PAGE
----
Irving Stone

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Irving Stone (born Tennenbaum,[1] July 14, 1903 – August 26, 1989) was an American writer, chiefly known for his biographical novels of noted artists, politicians, and intellectuals. Among the best known are Lust for Life (1934), about the life of Vincent van Gogh, and The Agony and the Ecstasy (1961), about Michelangelo.


Born Irving Tennenbaum in San Francisco, he was seven when his parents divorced. By the time he was a senior in high school, his mother had remarried. He legally changed his last name to "Stone", his stepfather's surname. Stone said his mother instilled a passion for reading in him. From then on, he believed that education was the only way to succeed in life.

In 1923, Stone received his bachelor's degree from the University of California, Berkeley. After receiving his M.A. there, he worked as a teaching assistant in English. He met his first wife, Lona Mosk (1905–1965), who was a student at the university. On money provided by her father, Los Angeles businessman Ernest Mosk, the young couple went to Paris.

Irving and Lona Stone returned to the United States in the 1930s from Europe, where he had been researching Van Gogh for six months. In 1930 he received a letter from Dr. Felix Rey, who had treated Van Gogh after the artist cut off his own ear in December 1888. Rey, who was the subject of a portrait painting by Van Gogh, became Stone's friend; he confirmed that Van Gogh's whole ear was removed and not only the earlobe. As reported in the NY Times obituary of Stone on August 28, 1989, the Stones resided in New York's Greenwich Village where Irving finished Lust for Life, the biographical novel about Van Gogh that set his career in motion. According to the Times, Lust for Life (the title suggested by his first wife) was rejected by seventeen publishers over three years before being published in 1934.

Stone began a relationship with his secretary, Jean Factor, and after he and Lona were divorced, he and Jean married. This later marriage lasted until Stone's death in Los Angeles in 1989. Jean Stone died in 2004, aged 93.

During their years together, Jean Stone edited many of his books. The Stones lived primarily in Los Angeles. They funded a foundation to support a number of charitable causes.

When at home, Stone relied upon the research facilities and expertise made available to him by Esther Euler, chief research librarian at the University of California at Los Angeles. He dedicated books to her and thanked her in several of his works.

According to his afterword in Lust for Life, Stone relied on Van Gogh's letters to his brother, art dealer Theo. Stone additionally did much of his research "in the field." For example, he spent many years living in Italy while working on The Agony and the Ecstasy, a novel about Michelangelo Buonarroti. In his introduction to The Origin, Stone documents that he and his wife lived for a while at Down House (Darwin's home for the final forty years of his life) during the research and writing of that book. The Italian government lauded Stone with several honorary awards during this period for his cultural achievements highlighting Italian history.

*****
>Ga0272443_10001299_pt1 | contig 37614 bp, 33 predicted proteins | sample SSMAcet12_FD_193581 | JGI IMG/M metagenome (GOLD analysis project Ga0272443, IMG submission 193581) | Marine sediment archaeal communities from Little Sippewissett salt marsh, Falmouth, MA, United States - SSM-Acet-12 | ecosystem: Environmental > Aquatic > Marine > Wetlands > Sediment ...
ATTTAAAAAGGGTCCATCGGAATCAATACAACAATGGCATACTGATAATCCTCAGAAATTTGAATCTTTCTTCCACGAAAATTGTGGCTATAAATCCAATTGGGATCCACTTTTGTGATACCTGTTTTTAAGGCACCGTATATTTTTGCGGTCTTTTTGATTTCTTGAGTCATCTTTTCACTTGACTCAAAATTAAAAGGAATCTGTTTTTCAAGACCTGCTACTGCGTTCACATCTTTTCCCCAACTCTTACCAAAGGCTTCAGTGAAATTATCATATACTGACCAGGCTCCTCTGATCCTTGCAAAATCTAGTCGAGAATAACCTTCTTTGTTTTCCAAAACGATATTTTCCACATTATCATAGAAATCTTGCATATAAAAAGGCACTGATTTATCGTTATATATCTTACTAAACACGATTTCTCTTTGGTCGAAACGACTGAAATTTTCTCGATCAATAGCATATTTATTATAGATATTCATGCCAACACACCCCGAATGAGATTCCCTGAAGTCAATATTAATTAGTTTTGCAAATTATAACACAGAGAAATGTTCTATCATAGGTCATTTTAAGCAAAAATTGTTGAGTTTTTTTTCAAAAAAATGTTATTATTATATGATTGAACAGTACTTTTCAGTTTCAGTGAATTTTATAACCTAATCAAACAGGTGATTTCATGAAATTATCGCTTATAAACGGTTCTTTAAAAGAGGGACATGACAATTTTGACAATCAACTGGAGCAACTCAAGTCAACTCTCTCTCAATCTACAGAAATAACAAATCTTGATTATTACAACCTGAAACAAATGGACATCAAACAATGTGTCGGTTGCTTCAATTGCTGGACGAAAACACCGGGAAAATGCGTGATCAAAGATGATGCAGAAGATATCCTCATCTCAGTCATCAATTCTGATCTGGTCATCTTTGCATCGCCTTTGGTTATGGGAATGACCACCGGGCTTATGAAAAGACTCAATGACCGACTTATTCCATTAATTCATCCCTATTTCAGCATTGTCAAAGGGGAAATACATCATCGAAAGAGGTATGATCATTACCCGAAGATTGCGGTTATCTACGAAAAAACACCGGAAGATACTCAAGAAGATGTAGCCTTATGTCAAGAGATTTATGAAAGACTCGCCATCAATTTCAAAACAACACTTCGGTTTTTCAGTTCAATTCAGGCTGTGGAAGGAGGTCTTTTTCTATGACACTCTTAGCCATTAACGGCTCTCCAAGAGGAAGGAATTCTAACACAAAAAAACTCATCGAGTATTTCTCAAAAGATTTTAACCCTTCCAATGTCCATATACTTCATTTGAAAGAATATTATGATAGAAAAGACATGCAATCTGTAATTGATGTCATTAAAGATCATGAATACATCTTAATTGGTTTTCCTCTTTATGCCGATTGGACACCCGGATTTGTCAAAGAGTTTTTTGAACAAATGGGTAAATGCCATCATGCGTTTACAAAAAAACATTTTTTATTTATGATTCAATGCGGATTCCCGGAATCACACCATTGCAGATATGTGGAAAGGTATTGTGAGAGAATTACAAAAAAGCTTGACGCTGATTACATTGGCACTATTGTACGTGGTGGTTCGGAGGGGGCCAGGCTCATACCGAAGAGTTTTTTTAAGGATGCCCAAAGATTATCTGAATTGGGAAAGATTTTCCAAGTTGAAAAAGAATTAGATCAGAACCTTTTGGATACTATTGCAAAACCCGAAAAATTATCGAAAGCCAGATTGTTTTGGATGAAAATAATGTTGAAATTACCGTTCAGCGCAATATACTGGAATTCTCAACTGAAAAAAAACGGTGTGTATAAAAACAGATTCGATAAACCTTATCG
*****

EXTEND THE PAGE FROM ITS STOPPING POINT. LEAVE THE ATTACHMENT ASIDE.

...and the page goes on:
Non-fiction books[edit]

Although he was best known for his novels, Stone also wrote a number of non-fiction books. His biography of Clarence Darrow, Clarence Darrow For the Defense, about the attorney known both for his defense of thrill killers Leopold and Loeb and his defense of John T. Scopes in the 1925 Scopes "Monkey" Trial (the trial of a biology teacher who taught about evolution in Tennessee), was published in 1941. His biography Earl Warren, about the California governor and later Chief Justice of the United States, was published in 1948.

Film adaptations[edit]

The 1941 film, Arkansas Judge, starring Roy Rogers, was based on Stone's 1940 novel False Witness.

In 1953, a popular film version was made of The President's Lady, based on Stone's 1951 novel of the same name, starring Charlton Heston as Andrew Jackson and Susan Hayward as Rachel Donelson Jackson.[2][3]

In 1956, a film version was made of Lust for Life, based on his 1934 novel, starring Kirk Douglas as Van Gogh.

In 1965, a film was made of The Agony and the Ecstasy, starring Charlton Heston as Michelangelo and Rex Harrison as Pope Julius II.

Stone's 1975 book, The Greek Treasure, was the basis for the German television production Der geheimnisvolle Schatz von Troja (Hunt for Troy, 2007).

Legacy and honors[edit]



Lust for Life and Immortal Wife were published as Armed Services Editions during WWII.



  1. ^ "Irving Stone papers, 1945-1985".
  2. ^ "Tribute to Jackson and His Wife". The New York Times. May 22, 1953. Retrieved May 31, 2017.
  3. ^ Krebs, Albin (August 28, 1989). "Irving Stone, Author of 'Lust for Life,' Dies at 86". The New York Times. Retrieved May 31, 2017.
  4. ^ "Past winners". Western Writers of America. May 12, 2012. Retrieved July 28, 2017.
  5. ^ "Meet Our Alumni: Irving Stone" Archived June 10, 2010, at the Wayback Machine, University of California at Berkeley
  6. ^ "Golden Plate Awardees of the American Academy of Achievement". American Academy of Achievement.
  7. ^ Kate Debs seemed to have been so hostile to Debs's socialist activities – it threatened her sense of middle-class respectability – that novelist Irving Stone was led to call her, in the title of his fictional portrayal of the life of Debs, the Adversary in the House. (Daniel Bell, Marxian Socialism in the United States, footnote on page 88)

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